My right hon. Friend meets the chairman of British Rail at regular intervals to discuss a range of issues. They last met on 8 February and expect to do so again later this year. British Rail's plans for maintaining and improving its safety record are set out in its safety plan, which was published in February.
The Minister of State may be aware that recently a young constituent of mine, who was coming home on leave from the Navy, fell to his death from a train between Newport and Cardiff. I do not wish to comment on the details of that case, but does the Minister agree that there is a considerable impression—based on observation—that British Rail staff are unable to ensure that train doors are shut tight before a train leaves a station? Does he further agree that if someone falls from a train when a door is not defective and has not been opened from the inside, the only reasonable conclusion is that the door was not shut tight at the preceding station?
I know of the specific case to which the right hon. Gentleman refers and we extend our sympathy to the young man's family. I cannot comment on that particular case, but the provisional figures for passenger fatalities caused by falls from trains in 1990 was 19, the same as it was for the previous two years. We have received coroners' reports on 11 of those 19 cases and none of the 11 deaths was caused by faulty door locks. From 1985 to 1989 there was no evidence of faulty doors resulting in one such death.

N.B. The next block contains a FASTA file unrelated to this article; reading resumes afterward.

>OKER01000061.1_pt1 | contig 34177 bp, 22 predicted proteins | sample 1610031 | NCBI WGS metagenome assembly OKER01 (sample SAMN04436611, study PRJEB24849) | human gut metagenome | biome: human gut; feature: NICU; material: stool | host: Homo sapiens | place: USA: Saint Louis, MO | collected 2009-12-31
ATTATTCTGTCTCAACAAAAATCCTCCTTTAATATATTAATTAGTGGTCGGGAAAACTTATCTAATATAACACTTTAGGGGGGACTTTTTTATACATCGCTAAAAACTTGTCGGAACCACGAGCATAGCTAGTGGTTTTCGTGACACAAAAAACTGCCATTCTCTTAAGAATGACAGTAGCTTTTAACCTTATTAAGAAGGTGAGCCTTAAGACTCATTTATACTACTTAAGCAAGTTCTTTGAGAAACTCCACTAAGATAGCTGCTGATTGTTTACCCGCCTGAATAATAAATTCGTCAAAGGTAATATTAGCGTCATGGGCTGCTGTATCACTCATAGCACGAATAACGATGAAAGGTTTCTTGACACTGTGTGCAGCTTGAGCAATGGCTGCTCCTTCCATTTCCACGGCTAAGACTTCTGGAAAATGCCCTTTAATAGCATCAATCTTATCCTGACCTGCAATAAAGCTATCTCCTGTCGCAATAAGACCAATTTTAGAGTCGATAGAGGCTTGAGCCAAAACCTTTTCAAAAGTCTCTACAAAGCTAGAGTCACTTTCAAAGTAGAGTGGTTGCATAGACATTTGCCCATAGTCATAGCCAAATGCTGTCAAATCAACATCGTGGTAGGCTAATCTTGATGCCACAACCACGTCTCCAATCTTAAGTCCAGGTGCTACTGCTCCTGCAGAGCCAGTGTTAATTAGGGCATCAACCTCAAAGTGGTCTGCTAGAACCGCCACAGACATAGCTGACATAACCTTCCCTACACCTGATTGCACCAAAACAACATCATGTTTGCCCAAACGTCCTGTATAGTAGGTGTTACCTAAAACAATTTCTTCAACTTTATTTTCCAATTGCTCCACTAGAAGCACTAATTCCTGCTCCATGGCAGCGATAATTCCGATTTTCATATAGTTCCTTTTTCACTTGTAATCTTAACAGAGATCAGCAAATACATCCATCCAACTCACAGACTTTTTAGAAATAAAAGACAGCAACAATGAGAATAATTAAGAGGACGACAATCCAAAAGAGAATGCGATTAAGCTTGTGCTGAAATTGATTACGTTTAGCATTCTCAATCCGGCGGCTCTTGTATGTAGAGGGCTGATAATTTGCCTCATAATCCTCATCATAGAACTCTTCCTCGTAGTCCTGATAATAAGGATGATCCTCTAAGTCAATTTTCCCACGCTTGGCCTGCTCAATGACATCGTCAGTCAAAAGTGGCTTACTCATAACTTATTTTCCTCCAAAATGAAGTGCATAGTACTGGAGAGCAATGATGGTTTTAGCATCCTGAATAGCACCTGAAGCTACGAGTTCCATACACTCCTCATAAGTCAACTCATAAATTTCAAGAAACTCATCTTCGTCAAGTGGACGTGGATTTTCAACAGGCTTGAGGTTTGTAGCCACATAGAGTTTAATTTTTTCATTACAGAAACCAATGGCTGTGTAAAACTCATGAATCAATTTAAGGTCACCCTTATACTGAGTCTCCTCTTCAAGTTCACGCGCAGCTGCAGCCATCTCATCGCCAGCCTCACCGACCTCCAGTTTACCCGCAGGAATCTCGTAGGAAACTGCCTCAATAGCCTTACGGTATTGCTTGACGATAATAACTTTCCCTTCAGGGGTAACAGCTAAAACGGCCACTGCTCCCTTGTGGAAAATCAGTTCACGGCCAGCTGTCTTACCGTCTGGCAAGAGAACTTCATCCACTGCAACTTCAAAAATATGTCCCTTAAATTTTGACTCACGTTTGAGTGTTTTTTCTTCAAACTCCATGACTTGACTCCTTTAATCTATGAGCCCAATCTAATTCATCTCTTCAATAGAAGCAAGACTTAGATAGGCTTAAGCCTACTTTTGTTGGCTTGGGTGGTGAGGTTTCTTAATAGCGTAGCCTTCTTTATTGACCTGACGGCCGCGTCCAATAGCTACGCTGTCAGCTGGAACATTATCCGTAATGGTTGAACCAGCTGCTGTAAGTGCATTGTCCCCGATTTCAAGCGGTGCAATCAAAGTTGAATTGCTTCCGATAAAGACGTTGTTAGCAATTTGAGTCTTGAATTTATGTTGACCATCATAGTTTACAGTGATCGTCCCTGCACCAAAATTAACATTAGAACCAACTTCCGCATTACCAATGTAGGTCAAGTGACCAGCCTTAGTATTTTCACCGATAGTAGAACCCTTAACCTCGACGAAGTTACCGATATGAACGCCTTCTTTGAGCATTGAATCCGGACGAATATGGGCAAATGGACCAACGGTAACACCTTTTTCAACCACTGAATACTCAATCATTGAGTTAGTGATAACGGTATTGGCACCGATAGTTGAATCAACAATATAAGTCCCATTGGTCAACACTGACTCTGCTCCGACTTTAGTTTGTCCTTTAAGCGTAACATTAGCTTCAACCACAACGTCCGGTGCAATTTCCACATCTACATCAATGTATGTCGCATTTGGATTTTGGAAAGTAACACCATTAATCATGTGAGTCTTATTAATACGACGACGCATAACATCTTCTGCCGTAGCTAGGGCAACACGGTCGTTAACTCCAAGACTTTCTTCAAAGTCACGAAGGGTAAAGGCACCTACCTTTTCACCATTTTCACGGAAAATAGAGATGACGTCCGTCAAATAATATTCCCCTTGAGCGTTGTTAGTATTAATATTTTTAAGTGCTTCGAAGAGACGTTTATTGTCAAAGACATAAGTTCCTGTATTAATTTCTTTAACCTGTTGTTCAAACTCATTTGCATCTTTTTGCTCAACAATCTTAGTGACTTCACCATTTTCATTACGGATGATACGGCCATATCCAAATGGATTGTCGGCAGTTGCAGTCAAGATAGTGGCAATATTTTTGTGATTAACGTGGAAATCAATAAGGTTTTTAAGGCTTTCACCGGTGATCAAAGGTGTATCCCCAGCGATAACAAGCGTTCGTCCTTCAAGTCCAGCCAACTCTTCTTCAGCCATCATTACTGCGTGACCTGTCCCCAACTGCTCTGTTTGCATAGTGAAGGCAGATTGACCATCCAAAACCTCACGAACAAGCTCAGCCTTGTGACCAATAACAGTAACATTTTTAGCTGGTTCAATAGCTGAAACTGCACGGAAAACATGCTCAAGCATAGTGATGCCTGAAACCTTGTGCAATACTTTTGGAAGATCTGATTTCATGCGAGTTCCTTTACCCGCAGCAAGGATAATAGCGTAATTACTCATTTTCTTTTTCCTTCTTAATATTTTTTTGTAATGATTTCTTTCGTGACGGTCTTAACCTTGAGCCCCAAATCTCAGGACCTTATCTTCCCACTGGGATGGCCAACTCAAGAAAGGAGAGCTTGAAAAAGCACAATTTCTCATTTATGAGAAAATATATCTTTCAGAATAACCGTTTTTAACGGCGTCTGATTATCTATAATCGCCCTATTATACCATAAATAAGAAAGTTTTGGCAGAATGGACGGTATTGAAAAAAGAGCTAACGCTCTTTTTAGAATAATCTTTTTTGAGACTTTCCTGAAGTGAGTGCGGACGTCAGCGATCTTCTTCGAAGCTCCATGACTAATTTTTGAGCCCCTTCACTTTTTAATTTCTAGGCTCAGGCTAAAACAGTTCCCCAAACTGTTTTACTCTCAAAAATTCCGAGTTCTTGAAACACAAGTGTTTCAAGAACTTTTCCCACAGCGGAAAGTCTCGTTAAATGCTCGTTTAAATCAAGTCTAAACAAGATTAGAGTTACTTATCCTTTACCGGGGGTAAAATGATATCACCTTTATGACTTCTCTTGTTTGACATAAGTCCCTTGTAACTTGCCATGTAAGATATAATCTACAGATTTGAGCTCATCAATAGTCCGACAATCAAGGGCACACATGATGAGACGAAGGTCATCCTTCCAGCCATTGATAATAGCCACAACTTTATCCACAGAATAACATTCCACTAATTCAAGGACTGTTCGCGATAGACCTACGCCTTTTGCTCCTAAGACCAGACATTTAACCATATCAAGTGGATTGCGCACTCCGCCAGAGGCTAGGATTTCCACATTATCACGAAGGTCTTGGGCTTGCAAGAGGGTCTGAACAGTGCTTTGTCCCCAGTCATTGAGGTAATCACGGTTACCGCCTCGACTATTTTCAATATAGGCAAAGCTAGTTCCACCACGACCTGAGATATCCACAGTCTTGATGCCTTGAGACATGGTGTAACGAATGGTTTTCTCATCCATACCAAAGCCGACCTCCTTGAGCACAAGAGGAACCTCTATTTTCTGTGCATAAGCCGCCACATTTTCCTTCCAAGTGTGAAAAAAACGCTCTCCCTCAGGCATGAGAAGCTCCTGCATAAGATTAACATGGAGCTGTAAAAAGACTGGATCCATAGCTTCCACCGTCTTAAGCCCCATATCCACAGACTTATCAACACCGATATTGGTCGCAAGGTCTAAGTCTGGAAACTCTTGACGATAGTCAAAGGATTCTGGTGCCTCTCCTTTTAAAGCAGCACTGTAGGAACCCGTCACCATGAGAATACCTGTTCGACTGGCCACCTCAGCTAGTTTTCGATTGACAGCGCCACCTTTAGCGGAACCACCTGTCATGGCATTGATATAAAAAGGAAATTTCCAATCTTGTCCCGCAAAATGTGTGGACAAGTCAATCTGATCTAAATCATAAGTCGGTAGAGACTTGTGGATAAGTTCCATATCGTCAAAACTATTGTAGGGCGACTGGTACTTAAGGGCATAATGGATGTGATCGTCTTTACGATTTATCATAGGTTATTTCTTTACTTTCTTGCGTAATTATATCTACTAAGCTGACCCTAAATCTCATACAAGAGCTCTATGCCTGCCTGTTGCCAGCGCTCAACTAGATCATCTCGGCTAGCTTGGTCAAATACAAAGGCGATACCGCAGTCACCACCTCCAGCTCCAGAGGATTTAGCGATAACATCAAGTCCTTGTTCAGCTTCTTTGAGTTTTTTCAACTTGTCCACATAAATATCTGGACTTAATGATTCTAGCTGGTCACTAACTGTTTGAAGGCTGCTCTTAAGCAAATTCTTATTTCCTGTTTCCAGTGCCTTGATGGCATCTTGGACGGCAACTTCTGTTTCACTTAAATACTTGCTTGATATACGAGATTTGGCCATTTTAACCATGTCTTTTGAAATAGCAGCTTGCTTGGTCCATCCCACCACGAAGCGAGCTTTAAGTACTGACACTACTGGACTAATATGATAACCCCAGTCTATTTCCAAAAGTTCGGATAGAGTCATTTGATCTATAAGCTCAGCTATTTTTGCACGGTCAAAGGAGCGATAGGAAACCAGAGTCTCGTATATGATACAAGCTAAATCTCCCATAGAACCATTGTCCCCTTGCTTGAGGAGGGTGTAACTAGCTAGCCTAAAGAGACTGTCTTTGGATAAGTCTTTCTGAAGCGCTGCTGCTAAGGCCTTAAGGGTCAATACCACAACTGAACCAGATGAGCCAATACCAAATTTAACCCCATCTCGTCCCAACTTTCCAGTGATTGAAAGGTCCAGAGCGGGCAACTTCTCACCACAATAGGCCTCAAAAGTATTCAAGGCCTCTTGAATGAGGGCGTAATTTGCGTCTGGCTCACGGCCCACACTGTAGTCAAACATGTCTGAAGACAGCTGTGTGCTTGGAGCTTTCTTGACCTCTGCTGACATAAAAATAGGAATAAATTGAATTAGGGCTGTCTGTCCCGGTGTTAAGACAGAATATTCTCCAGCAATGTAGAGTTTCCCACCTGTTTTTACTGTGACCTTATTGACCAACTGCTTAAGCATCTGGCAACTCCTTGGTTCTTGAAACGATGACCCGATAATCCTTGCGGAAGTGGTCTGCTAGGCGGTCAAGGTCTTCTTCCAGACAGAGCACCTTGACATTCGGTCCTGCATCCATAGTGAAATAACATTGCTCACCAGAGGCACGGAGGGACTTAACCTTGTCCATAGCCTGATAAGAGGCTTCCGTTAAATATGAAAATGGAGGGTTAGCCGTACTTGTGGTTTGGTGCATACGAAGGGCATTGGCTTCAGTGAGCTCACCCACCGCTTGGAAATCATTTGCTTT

Does the Minister agree that it is a sad state of affairs that a leading newspaper, for example, can point out that there may have been more than 100 deaths during the past six years, which were not explained, by people falling out of trains? If doors can be opened during a journey, does he agree that we should be well advised to consider other systems of ensuring that doors remain locked and that passengers cannot open them? Will he ask British Rail what proposals it has for incorporating such a design feature into new rolling stock and whether it will modify existing rolling stock to ensure that doors do not open during journeys?
I assure the hon. Gentleman that independent consultants were appointed by British Rail and they concluded that train doors are safe. Their report has been considered by Her Majesty's railway inspectorate, which will decide whether further action is necessary. I assure the right hon. Gentleman and the hon. Gentleman that British Rail investigates fully every fall from a train and its report and that from the coroner's inquest are made available to Her Majesty's railway inspectorate. Even if a door is not closed properly, there is a safety catch device which prevents it from opening.
Will my right hon. Friend confirm that in the draft Labour Budget produced by the right hon. and learned Member for Monklands, East (Mr. Smith) there was not one extra penny for investment in the railway system and that the best way to get more money invested in the railway is to privatise it so that, like other privatised industries, it can go into the marketplace and obtain other capital investment?
Although that is technically a matter for my right hon. and learned Friend the Secretary of State for Transport, I assure my hon. Friend that there have been no financial constraints on safety expenditure. The Government endorsed in full expenditure of £70 million on additional safety measures in 1990–91 and British Rail plans to spend more than £300 million over the next three years. Yes, I agree with my hon. Friend that the privatisation of British Rail is much to be desired.